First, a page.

Many transformational leaders talk about the importance of understanding the reality of the situation, from CEOs to life coaches. It is a foundational leadership skill, but not an easy one to acquire. A solid understanding of the mechanics of situational information is an essential tool for working out what needs doing and doing it, especially when it involves communication.
Let’s start with the situation and build out from there. First, there was the situation itself . Then there were the facts, lots of them. Then there were the people, who formed opinions about the situation. Then they acted and communicated. Very straight forward, until the bigger picture comes into the frame.
In most situations there are a number of people, with different perspectives and different subsets of the facts. Each person looks at those facts, forms an opinion and acts. All of the relevant facts are required before a valid opinion can be formed. Note that all of the facts are not required, but all of the relevant facts are. Spotting the difference is a fine art in itself, as is understanding when key facts are missing.
In the absence of facts, and sometimes even in the presence of them, people make assumptions. An assumption is something that is accepted as true, without proof. Facts are empirically verifiable (can be measured!), there is some form of proof. Without proof, you have an assumption, and assumptions can be wrong. Opinions are drawn from facts and assumptions, so a wrong assumption can lead to an incorrect opinion. For at least this reason, it is vital to clearly differentiate between facts and opinions, but most people rarely do. Opinions, right or wrong, become beliefs over the course of time. Beliefs are deeply held, but often detached from the original assumptions and facts.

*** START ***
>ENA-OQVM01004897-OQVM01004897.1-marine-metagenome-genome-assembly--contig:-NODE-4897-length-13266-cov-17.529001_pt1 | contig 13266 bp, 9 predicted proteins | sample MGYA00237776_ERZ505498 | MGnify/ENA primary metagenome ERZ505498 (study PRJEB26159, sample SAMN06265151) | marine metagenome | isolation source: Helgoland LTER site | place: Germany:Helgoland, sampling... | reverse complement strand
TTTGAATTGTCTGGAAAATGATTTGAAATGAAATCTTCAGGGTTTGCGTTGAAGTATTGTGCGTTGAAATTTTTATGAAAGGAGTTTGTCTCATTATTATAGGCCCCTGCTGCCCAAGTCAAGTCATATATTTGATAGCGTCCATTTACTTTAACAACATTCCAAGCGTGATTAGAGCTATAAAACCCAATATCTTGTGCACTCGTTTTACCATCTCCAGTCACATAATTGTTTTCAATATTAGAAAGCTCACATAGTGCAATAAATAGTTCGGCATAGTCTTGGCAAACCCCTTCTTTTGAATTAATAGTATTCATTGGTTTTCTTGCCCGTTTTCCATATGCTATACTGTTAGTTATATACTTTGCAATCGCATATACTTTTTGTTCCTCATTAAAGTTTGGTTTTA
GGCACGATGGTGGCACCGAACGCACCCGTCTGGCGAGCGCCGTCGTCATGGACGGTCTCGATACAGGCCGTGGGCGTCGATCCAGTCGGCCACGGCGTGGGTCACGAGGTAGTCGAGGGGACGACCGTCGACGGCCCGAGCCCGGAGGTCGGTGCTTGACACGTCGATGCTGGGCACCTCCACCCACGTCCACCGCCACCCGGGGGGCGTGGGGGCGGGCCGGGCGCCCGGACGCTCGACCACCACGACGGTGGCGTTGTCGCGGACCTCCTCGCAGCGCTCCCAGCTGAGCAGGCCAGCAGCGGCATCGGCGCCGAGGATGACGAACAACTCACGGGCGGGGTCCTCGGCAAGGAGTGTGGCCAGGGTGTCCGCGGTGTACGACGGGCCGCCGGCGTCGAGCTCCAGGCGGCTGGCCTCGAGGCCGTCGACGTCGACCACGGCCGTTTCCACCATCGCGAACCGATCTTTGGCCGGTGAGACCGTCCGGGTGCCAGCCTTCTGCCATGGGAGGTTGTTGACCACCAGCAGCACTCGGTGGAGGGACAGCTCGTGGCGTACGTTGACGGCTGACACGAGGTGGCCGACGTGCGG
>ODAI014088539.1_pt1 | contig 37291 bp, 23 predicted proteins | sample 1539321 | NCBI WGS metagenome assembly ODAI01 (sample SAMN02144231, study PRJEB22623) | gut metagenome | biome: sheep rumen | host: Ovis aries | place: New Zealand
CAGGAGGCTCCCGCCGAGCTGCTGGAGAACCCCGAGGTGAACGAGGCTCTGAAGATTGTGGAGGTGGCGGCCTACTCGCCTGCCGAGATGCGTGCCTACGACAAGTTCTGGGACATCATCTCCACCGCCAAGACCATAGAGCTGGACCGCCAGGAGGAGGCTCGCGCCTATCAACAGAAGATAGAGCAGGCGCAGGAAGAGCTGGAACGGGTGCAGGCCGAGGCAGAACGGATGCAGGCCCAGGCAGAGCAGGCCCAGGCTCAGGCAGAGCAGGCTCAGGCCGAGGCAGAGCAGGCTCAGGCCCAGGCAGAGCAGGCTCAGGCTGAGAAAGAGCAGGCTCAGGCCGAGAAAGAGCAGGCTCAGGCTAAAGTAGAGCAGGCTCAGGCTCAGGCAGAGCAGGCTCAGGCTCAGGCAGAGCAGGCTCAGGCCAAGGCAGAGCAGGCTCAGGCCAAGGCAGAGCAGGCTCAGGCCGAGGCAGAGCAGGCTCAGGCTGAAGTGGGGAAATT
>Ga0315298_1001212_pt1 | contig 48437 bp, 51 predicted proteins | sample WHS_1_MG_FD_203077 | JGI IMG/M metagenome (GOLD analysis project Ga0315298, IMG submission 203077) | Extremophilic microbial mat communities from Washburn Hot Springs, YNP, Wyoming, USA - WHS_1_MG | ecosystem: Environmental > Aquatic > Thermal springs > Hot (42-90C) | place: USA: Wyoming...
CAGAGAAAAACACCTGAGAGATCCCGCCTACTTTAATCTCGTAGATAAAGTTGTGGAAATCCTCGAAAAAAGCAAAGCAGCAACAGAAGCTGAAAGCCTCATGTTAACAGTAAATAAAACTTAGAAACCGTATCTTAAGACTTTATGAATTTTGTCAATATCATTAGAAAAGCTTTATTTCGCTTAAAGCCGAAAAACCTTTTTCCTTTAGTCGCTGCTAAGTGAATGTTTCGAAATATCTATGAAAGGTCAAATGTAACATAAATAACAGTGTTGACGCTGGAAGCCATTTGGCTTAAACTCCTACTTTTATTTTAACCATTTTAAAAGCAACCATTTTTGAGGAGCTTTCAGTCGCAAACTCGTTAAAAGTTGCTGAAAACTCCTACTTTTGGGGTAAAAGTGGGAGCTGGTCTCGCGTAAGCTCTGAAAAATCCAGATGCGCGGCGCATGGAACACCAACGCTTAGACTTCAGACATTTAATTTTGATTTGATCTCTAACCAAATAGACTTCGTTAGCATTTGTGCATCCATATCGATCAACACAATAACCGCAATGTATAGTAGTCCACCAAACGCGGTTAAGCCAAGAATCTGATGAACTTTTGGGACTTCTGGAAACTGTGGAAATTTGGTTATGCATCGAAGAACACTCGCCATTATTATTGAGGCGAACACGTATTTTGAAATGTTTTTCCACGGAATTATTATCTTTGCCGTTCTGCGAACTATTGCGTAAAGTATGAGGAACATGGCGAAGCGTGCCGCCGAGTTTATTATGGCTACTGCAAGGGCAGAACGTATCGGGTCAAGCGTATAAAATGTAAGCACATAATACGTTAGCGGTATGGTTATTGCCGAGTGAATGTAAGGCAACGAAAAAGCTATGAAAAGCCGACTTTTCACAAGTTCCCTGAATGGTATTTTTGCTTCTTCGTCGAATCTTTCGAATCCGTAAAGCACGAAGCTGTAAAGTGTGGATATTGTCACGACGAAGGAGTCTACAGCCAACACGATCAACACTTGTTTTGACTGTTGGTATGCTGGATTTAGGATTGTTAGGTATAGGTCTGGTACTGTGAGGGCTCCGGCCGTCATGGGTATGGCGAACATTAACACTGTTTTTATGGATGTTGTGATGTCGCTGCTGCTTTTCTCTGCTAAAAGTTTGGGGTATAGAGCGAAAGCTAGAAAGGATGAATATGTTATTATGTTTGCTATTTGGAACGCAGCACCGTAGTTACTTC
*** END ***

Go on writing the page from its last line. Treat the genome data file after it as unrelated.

Even with all the facts and no wrong assumptions, wrong opinions are sometimes formed. Why? Because opinions are shaped by our beliefs, by opinions from the past. What happens if we have incorrect beliefs or opinions, or if we inappropriately apply beliefs or opinions? More incorrect opinions, and eventually more incorrect beliefs.
Our beliefs and past opinions can bring a bias, or a prejudice. Prejudice can be a bad thing, history is riddled with examples of that. Prejudice can also be a good thing. I have a prejudice that men running towards me wielding a gun in one hand and a bottle of whisky in the other will harm me. I think that is a reasonably useful prejudice to have. It enables me to make a rapid decision which protects my personal safety. Holding that same opinion about all men, or about whisky drinkers in general would not be an appropriate or useful prejudice. Our own beliefs and prejudices can distort our perception. Other people’s beliefs and opinions can distort our understanding of reality, if we are not careful.
Hopefully you can see why the people labelled A, B and C in the diagram would come to different conclusions about the situation. Even for A and B, who have some common opinions, their different beliefs will bias their view. For B and C, who have some common belief and some common opinions, there will still be a difference. Even if they were looking at exactly the same facts, their opinions and beliefs may lead them to different conclusions. There are lots of reasons for this, I am sure that I have missed many of them here, but hopefully it conveys the idea. You can fill in the blanks.
Lastly, there is a poor third party trying to make sense of all of this information, from three different people. This could be me or you, trying to understand the reality of the situation. You can start to see where the problems arise, can’t you?